Playing time would benefit Chase Daniel

KANSAS CITY, Mo. -- Quarterback Chase Daniel's regular-season NFL playing experience is limited to nine passes in his four seasons as Drew Brees' backup with the New Orleans Saints, and eight passes this season as Alex Smith's understudy for the Kansas City Chiefs.

Daniel might get to benefit the most of any Chiefs’ reserve player if he gets significant playing time in Sunday’s final regular-season game against the Chargers in San Diego. If he can get at least a half of playing time, that would be the most extended one-game experience of his career, at least in the regular season.

It’s of some benefit to the Chiefs to get Daniel some work in case he’s needed in the playoffs.

“These opportunities don’t come along all the time," said Smith, at times a backup earlier in his career with the San Francisco 49ers. “You don’t know when your next one is going to be.

“I think Chase does a great job. He’s very professional, and works extremely hard preparing himself week in and week out. Like I said, I think everybody, if you don’t have a ton of game experience and then all the sudden you (get to play in) the regular season, that is a great opportunity. Not just Chase if he does get in, (but) anybody. Only so many guys get to do this, and to be able to get that experience is invaluable.”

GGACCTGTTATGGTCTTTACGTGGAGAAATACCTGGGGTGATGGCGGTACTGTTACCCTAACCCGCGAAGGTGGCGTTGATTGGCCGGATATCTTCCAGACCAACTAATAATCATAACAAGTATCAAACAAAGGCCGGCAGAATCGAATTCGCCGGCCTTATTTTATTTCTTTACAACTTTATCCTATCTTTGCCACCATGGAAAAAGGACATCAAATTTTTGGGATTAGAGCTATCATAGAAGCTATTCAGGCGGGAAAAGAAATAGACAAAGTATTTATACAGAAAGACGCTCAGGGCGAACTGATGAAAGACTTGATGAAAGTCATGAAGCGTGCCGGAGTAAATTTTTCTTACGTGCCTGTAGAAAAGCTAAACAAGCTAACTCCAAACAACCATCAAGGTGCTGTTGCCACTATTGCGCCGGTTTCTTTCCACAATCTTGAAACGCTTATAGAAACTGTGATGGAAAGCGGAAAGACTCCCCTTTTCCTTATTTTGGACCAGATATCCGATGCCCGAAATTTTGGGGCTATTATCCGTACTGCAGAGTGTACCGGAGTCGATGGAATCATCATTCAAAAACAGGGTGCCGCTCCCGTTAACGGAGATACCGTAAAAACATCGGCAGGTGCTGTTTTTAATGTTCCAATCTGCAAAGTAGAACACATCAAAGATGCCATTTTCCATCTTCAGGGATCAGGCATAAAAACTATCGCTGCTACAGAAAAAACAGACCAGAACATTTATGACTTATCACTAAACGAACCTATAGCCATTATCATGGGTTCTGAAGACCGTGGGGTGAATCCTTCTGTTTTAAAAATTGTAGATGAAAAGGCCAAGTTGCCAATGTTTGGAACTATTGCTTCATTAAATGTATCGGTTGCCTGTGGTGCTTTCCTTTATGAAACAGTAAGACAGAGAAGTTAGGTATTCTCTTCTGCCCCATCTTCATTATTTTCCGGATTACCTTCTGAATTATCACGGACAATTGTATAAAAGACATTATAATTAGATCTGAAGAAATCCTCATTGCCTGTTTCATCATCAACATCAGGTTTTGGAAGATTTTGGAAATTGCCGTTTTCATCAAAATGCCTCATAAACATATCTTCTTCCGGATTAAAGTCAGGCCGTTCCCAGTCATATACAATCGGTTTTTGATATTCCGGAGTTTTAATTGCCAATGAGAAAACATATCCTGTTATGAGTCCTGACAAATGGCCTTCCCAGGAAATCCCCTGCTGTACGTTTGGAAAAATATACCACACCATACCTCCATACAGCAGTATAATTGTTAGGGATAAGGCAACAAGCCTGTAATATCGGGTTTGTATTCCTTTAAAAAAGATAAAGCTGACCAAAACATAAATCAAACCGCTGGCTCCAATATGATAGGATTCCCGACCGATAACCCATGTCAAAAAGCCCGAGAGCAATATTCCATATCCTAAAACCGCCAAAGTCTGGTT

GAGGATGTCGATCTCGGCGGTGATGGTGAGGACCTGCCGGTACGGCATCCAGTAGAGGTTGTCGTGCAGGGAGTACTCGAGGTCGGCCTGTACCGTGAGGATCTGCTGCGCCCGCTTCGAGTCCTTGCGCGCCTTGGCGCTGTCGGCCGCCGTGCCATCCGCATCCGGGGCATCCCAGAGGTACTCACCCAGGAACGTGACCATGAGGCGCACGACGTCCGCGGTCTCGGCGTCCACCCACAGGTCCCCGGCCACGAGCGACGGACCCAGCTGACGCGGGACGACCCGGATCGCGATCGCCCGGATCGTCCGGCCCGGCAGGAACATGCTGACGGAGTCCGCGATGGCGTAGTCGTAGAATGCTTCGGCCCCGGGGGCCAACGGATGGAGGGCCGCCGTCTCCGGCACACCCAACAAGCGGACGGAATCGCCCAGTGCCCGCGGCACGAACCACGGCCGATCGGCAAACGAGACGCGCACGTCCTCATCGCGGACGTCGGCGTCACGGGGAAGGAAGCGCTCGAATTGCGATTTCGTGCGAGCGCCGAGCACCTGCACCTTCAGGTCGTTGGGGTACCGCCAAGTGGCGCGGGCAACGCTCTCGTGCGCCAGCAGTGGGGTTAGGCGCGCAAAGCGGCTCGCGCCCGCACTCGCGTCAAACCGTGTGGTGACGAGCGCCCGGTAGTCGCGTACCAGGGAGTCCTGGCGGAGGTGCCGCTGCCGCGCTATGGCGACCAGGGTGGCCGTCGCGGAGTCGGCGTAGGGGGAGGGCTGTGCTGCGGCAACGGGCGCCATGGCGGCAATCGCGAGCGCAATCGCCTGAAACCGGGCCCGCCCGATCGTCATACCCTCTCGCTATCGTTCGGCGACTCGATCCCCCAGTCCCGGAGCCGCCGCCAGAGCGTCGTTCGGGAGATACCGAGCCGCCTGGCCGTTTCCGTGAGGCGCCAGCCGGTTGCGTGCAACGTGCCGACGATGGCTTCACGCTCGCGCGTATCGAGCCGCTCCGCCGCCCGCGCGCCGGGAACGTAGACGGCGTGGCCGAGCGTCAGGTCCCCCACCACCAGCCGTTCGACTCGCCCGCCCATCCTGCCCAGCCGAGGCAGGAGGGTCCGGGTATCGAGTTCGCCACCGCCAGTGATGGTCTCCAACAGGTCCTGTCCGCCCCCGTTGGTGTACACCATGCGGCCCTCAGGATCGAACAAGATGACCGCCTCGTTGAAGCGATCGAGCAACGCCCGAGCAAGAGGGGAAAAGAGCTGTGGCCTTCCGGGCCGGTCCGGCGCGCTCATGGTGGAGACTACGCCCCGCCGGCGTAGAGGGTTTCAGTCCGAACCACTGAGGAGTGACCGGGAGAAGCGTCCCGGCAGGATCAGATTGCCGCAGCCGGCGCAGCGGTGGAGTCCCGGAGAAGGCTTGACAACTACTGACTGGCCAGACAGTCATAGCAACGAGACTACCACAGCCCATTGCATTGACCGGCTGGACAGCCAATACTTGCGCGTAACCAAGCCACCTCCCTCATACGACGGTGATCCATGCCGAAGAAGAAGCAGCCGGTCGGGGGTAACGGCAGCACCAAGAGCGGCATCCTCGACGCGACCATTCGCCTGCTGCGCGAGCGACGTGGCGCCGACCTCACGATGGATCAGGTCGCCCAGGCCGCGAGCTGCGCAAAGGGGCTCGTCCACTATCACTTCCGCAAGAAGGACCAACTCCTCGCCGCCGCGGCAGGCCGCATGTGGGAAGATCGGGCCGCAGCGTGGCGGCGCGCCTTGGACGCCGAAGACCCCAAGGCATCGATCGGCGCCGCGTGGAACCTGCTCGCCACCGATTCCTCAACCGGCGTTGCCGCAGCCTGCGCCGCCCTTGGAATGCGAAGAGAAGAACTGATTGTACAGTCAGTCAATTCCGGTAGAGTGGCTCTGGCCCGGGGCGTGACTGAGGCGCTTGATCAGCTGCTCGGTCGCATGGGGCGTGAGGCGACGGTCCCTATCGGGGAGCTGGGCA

Daniel received extensive work in offseason practice, training camp and the preseason. But other than 26 snaps late in recent blowout victories against the Washington Redskins and Oakland Raiders, that work has to last Daniel.

He gets no work with the starters in practice. He does take the scout team snaps mimicking the opposing team’s plays each week, but he doesn’t get to run Kansas City’s plays unless he gets into a game.

That, plus the chance to play a game at full speed, is the reason why the Chiefs need to get Daniel plenty of work in San Diego.

“It’s a good opportunity," Daniel said. “We’ll see what the coach decides at the end of the week. My mindset going is to prepare like the starter, just like I have my entire career."